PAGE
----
Imaging Angle-Dependent Reflectivity using the Marchenko Method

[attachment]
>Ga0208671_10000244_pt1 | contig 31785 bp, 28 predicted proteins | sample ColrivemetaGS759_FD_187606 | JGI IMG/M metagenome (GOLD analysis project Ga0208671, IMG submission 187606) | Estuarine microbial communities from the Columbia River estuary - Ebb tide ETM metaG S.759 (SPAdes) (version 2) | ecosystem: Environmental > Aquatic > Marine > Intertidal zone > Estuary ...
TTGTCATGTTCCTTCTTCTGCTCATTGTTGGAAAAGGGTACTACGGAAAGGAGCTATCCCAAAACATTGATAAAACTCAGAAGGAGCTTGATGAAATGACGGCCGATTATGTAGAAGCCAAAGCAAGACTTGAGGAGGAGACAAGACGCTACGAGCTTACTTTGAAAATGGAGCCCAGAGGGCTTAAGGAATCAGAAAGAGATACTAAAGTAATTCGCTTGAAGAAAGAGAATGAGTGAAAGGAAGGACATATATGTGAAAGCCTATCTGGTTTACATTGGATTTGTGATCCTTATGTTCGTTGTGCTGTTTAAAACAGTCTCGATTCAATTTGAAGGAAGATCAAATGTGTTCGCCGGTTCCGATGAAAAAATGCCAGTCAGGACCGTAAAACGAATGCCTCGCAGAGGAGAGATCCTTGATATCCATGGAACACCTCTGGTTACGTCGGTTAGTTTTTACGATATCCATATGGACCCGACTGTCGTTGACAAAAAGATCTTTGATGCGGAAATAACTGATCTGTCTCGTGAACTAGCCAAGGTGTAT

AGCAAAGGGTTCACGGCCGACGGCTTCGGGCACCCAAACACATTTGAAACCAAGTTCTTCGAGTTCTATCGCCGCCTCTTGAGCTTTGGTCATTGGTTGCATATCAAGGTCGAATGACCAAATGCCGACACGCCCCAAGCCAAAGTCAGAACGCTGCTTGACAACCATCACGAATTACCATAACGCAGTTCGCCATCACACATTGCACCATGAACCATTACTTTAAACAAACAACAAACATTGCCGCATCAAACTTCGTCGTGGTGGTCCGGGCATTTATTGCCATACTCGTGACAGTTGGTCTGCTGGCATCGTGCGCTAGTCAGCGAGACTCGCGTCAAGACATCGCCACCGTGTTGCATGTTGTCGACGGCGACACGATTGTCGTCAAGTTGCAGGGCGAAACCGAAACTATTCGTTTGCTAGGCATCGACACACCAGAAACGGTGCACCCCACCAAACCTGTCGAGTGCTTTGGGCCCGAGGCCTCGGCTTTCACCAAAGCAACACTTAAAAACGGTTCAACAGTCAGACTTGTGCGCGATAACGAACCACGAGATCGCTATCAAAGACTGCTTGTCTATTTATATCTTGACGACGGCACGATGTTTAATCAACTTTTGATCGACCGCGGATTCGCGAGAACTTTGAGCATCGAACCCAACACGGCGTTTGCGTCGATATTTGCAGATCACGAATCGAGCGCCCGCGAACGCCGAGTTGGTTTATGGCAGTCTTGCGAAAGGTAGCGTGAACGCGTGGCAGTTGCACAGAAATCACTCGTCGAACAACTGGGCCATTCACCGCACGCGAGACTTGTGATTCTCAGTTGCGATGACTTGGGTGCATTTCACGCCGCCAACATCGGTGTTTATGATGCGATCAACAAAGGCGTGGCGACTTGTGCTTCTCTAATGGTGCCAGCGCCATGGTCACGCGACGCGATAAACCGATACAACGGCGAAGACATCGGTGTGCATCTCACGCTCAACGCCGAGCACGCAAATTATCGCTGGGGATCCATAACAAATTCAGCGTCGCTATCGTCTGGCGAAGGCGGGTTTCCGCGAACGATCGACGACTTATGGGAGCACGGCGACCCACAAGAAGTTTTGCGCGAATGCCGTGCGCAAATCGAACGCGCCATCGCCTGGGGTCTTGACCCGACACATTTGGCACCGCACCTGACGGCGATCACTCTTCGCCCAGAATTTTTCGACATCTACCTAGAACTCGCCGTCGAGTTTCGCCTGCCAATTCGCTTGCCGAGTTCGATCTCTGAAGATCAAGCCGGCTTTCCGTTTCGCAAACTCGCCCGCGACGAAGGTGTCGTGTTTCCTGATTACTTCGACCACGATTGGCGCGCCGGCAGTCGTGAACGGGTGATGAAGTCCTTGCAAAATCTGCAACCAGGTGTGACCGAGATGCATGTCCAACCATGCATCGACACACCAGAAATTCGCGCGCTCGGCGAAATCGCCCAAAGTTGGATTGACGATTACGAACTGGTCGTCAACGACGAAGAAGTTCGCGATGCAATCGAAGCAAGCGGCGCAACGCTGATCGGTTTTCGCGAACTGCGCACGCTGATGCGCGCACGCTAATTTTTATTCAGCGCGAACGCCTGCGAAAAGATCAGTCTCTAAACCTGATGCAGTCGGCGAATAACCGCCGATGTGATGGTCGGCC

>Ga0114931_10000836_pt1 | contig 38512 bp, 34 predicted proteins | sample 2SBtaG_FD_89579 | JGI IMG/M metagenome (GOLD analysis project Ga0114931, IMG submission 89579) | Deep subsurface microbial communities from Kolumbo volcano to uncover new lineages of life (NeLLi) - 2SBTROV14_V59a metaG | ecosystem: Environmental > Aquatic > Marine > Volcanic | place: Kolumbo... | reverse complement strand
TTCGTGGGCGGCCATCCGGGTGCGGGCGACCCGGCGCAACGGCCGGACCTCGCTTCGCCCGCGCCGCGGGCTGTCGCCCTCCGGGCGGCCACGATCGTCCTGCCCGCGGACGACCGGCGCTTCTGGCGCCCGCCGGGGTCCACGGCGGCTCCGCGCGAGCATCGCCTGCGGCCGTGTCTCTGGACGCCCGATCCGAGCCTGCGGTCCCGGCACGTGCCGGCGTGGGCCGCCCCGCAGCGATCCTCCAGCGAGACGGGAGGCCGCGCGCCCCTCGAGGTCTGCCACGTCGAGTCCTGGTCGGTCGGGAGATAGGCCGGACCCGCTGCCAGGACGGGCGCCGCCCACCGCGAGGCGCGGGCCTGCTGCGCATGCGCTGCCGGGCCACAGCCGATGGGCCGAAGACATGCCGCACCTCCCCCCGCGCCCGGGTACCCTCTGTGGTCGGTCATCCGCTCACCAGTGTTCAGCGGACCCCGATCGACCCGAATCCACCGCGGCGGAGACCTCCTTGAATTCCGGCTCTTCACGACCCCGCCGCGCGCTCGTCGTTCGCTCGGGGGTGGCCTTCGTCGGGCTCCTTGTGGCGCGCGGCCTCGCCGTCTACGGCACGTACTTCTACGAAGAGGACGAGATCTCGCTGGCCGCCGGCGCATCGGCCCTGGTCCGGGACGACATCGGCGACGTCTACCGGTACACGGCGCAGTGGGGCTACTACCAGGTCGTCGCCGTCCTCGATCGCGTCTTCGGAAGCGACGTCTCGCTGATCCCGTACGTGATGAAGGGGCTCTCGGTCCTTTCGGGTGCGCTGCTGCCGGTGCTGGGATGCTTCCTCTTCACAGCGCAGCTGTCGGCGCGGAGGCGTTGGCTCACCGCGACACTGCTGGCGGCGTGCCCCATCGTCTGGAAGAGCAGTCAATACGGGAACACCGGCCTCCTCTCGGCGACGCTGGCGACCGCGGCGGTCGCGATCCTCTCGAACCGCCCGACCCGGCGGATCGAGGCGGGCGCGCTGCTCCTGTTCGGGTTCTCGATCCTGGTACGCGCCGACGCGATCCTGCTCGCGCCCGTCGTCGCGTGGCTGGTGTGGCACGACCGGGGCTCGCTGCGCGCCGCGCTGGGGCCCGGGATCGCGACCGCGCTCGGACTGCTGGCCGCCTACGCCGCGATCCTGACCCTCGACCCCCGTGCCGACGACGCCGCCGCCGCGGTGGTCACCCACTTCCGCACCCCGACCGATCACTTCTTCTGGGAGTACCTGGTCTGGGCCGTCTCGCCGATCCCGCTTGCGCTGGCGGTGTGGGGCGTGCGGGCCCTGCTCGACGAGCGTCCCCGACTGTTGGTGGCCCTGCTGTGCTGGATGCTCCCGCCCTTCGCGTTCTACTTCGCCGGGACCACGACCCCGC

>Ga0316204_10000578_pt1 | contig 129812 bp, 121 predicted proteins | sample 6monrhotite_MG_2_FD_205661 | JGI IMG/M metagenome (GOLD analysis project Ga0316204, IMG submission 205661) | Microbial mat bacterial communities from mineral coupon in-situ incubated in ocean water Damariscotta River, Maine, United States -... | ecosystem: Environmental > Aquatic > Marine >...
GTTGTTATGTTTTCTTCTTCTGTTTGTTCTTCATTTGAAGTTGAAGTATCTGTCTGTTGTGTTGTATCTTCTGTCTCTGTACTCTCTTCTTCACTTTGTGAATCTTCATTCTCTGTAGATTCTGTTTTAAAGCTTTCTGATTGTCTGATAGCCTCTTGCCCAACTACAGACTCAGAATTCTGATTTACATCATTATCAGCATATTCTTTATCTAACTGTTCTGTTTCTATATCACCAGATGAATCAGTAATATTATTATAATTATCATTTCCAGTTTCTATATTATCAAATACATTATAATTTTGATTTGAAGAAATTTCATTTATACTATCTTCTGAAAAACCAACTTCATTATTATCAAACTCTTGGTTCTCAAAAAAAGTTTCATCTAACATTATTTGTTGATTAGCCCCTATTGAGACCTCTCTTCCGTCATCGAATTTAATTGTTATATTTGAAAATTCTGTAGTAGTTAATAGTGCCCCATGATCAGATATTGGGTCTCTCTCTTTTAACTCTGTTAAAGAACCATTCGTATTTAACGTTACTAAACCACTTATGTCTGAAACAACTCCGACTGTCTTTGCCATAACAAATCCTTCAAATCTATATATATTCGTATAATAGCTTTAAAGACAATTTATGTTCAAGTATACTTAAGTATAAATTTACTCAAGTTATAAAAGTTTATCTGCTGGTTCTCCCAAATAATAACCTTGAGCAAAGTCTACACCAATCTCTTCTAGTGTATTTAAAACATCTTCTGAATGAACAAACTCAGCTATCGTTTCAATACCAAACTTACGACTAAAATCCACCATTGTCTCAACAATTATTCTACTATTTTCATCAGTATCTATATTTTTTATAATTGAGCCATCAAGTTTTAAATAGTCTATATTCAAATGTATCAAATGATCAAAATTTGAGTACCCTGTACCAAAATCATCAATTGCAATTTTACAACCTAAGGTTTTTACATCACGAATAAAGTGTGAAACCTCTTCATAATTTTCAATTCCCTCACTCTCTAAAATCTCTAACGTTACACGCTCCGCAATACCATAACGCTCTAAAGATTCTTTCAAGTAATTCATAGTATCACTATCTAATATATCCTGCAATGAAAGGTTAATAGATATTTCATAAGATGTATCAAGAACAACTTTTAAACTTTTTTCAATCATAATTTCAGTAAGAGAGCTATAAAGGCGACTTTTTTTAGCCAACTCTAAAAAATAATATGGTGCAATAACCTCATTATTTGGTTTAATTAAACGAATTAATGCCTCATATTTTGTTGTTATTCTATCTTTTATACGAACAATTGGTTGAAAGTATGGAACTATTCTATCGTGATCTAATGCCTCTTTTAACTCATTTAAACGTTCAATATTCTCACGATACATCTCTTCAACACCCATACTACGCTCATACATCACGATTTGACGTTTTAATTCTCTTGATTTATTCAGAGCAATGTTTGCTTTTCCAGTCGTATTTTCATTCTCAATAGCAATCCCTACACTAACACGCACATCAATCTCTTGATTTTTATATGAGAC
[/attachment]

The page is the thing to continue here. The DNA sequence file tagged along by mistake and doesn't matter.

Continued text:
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When reflection images are studied, often only the zero-offset reflectivity is considered, however, taking into account the angle-dependent reflectivity can add additional information about the Earth's subsurface. This additional information can be used to extract the properties of the subsurface using the amplitude variation with offset (AVO) analysis techniques. However, the presence of a complex overburden can significantly deteriorate the AVO response, especially for deep targets. To overcome this problem, the overburden effects can be removed by redatuming the reflection response at a depth level below the overburden. The Marchenko method has the potential to correctly retrieve the angle-dependent reflectivity in acoustic media without distortions due to multiple scattering caused by the overburden. The method estimates the downgoing and upgoing Green's functions of a virtual source located in the subsurface from surface reflection data and an estimate of the direct arrival from the location of the virtual source. The estimated Green's functions represent accurate upgoing and downgoing wavefields as they contain all orders of internal multiple reflections of the subsurface. These internal multiple reflections contribute to retrieving the reflectivity accurately in the redatumed reflection response. By deconvolving the retrieved upgoing Green’s function with the downgoing Green’s function, a new reflection response is obtained, with virtual sources and virtual receivers in the subsurface. The resultant reflection response is free of spurious events related to internal multiples in the overburden and contains the correct amplitudes. The angle-dependent reflectivity of the redatumed response can be obtained by summing the reflection coefficients along lines of constant ray parameter or angle. Potentially, the retrieved angle-dependent reflection coefficients obtained by this method can be used as input in a subsequent inversion process to obtain the velocity and density of the subsurface.